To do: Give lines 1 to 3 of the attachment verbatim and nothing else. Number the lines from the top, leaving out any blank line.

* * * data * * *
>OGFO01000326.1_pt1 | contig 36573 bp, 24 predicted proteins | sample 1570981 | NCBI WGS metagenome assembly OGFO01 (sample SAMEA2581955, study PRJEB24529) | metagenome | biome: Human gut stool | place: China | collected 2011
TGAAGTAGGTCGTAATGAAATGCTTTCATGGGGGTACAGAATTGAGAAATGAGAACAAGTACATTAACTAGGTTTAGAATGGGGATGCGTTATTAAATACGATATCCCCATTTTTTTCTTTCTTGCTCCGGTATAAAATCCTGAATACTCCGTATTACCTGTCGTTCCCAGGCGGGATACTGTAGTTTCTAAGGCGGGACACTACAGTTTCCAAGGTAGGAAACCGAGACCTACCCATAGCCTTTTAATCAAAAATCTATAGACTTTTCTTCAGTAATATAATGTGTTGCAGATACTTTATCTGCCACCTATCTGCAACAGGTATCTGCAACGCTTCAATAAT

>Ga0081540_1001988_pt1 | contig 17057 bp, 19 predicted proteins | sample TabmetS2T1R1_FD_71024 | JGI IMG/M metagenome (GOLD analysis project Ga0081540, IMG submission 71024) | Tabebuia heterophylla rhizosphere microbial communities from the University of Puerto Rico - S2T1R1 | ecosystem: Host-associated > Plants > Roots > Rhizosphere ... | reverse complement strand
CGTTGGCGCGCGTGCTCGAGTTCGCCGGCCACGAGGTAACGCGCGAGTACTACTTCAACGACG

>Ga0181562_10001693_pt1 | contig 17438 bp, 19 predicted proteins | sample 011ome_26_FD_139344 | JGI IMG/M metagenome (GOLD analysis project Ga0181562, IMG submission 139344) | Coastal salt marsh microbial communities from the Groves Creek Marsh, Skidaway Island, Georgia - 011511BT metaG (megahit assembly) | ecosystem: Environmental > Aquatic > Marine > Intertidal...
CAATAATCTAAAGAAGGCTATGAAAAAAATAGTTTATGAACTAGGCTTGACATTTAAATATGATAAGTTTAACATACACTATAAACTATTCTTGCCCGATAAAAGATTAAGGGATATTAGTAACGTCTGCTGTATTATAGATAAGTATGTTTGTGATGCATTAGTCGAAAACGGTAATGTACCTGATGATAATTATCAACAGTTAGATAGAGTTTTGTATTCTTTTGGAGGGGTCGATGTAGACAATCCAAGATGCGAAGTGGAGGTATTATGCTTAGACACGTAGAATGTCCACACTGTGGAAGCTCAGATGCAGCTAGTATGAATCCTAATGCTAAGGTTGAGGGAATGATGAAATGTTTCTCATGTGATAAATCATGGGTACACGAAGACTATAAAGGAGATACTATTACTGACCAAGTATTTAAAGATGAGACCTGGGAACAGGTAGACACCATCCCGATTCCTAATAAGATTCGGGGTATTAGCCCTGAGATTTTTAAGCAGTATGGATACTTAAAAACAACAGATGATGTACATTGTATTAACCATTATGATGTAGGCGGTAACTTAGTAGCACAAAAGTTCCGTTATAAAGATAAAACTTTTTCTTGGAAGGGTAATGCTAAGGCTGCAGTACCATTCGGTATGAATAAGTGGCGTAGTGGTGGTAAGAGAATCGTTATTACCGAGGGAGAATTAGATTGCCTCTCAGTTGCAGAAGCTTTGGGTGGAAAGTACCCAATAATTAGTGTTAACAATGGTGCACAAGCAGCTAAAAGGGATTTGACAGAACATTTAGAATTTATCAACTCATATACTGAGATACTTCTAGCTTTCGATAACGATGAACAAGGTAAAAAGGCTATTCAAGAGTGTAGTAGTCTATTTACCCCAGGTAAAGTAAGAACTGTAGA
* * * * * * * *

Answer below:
>OGFO01000326.1_pt1 | contig 36573 bp, 24 predicted proteins | sample 1570981 | NCBI WGS metagenome assembly OGFO01 (sample SAMEA2581955, study PRJEB24529) | metagenome | biome: Human gut stool | place: China | collected 2011
TGAAGTAGGTCGTAATGAAATGCTTTCATGGGGGTACAGAATTGAGAAATGAGAACAAGTACATTAACTAGGTTTAGAATGGGGATGCGTTATTAAATACGATATCCCCATTTTTTTCTTTCTTGCTCCGGTATAAAATCCTGAATACTCCGTATTACCTGTCGTTCCCAGGCGGGATACTGTAGTTTCTAAGGCGGGACACTACAGTTTCCAAGGTAGGAAACCGAGACCTACCCATAGCCTTTTAATCAAAAATCTATAGACTTTTCTTCAGTAATATAATGTGTTGCAGATACTTTATCTGCCACCTATCTGCAACAGGTATCTGCAACGCTTCAATAAT

>Ga0081540_1001988_pt1 | contig 17057 bp, 19 predicted proteins | sample TabmetS2T1R1_FD_71024 | JGI IMG/M metagenome (GOLD analysis project Ga0081540, IMG submission 71024) | Tabebuia heterophylla rhizosphere microbial communities from the University of Puerto Rico - S2T1R1 | ecosystem: Host-associated > Plants > Roots > Rhizosphere ... | reverse complement strand